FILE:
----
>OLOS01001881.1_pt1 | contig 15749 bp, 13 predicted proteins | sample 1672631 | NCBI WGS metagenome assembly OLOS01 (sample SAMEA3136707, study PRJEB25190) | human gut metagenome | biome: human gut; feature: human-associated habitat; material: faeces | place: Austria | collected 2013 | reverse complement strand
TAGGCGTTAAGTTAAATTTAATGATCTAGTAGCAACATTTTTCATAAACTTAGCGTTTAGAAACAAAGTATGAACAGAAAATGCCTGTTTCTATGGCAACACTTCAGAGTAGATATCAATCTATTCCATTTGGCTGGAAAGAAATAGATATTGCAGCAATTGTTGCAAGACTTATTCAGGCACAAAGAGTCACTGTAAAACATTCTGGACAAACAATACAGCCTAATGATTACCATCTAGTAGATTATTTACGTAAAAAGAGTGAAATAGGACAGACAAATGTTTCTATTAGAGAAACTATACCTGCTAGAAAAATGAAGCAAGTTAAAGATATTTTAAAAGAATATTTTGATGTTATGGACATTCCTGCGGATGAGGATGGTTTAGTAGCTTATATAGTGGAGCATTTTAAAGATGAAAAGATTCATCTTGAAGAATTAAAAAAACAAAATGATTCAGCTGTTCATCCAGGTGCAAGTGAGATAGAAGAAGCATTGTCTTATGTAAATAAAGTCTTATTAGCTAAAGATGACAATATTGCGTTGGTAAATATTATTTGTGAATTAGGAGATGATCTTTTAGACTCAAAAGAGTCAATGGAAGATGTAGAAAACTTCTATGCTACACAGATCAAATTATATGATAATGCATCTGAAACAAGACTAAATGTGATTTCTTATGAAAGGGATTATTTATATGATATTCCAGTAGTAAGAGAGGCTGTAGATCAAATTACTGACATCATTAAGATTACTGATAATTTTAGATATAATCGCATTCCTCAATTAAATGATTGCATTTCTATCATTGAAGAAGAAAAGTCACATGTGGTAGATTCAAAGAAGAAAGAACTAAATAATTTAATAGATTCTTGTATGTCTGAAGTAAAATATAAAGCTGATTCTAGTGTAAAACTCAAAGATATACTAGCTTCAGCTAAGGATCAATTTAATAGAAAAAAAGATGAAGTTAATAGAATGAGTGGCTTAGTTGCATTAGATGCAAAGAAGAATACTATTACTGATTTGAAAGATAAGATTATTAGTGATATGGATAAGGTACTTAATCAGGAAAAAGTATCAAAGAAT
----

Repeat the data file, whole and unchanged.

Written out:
>OLOS01001881.1_pt1 | contig 15749 bp, 13 predicted proteins | sample 1672631 | NCBI WGS metagenome assembly OLOS01 (sample SAMEA3136707, study PRJEB25190) | human gut metagenome | biome: human gut; feature: human-associated habitat; material: faeces | place: Austria | collected 2013 | reverse complement strand
TAGGCGTTAAGTTAAATTTAATGATCTAGTAGCAACATTTTTCATAAACTTAGCGTTTAGAAACAAAGTATGAACAGAAAATGCCTGTTTCTATGGCAACACTTCAGAGTAGATATCAATCTATTCCATTTGGCTGGAAAGAAATAGATATTGCAGCAATTGTTGCAAGACTTATTCAGGCACAAAGAGTCACTGTAAAACATTCTGGACAAACAATACAGCCTAATGATTACCATCTAGTAGATTATTTACGTAAAAAGAGTGAAATAGGACAGACAAATGTTTCTATTAGAGAAACTATACCTGCTAGAAAAATGAAGCAAGTTAAAGATATTTTAAAAGAATATTTTGATGTTATGGACATTCCTGCGGATGAGGATGGTTTAGTAGCTTATATAGTGGAGCATTTTAAAGATGAAAAGATTCATCTTGAAGAATTAAAAAAACAAAATGATTCAGCTGTTCATCCAGGTGCAAGTGAGATAGAAGAAGCATTGTCTTATGTAAATAAAGTCTTATTAGCTAAAGATGACAATATTGCGTTGGTAAATATTATTTGTGAATTAGGAGATGATCTTTTAGACTCAAAAGAGTCAATGGAAGATGTAGAAAACTTCTATGCTACACAGATCAAATTATATGATAATGCATCTGAAACAAGACTAAATGTGATTTCTTATGAAAGGGATTATTTATATGATATTCCAGTAGTAAGAGAGGCTGTAGATCAAATTACTGACATCATTAAGATTACTGATAATTTTAGATATAATCGCATTCCTCAATTAAATGATTGCATTTCTATCATTGAAGAAGAAAAGTCACATGTGGTAGATTCAAAGAAGAAAGAACTAAATAATTTAATAGATTCTTGTATGTCTGAAGTAAAATATAAAGCTGATTCTAGTGTAAAACTCAAAGATATACTAGCTTCAGCTAAGGATCAATTTAATAGAAAAAAAGATGAAGTTAATAGAATGAGTGGCTTAGTTGCATTAGATGCAAAGAAGAATACTATTACTGATTTGAAAGATAAGATTATTAGTGATATGGATAAGGTACTTAATCAGGAAAAAGTATCAAAGAAT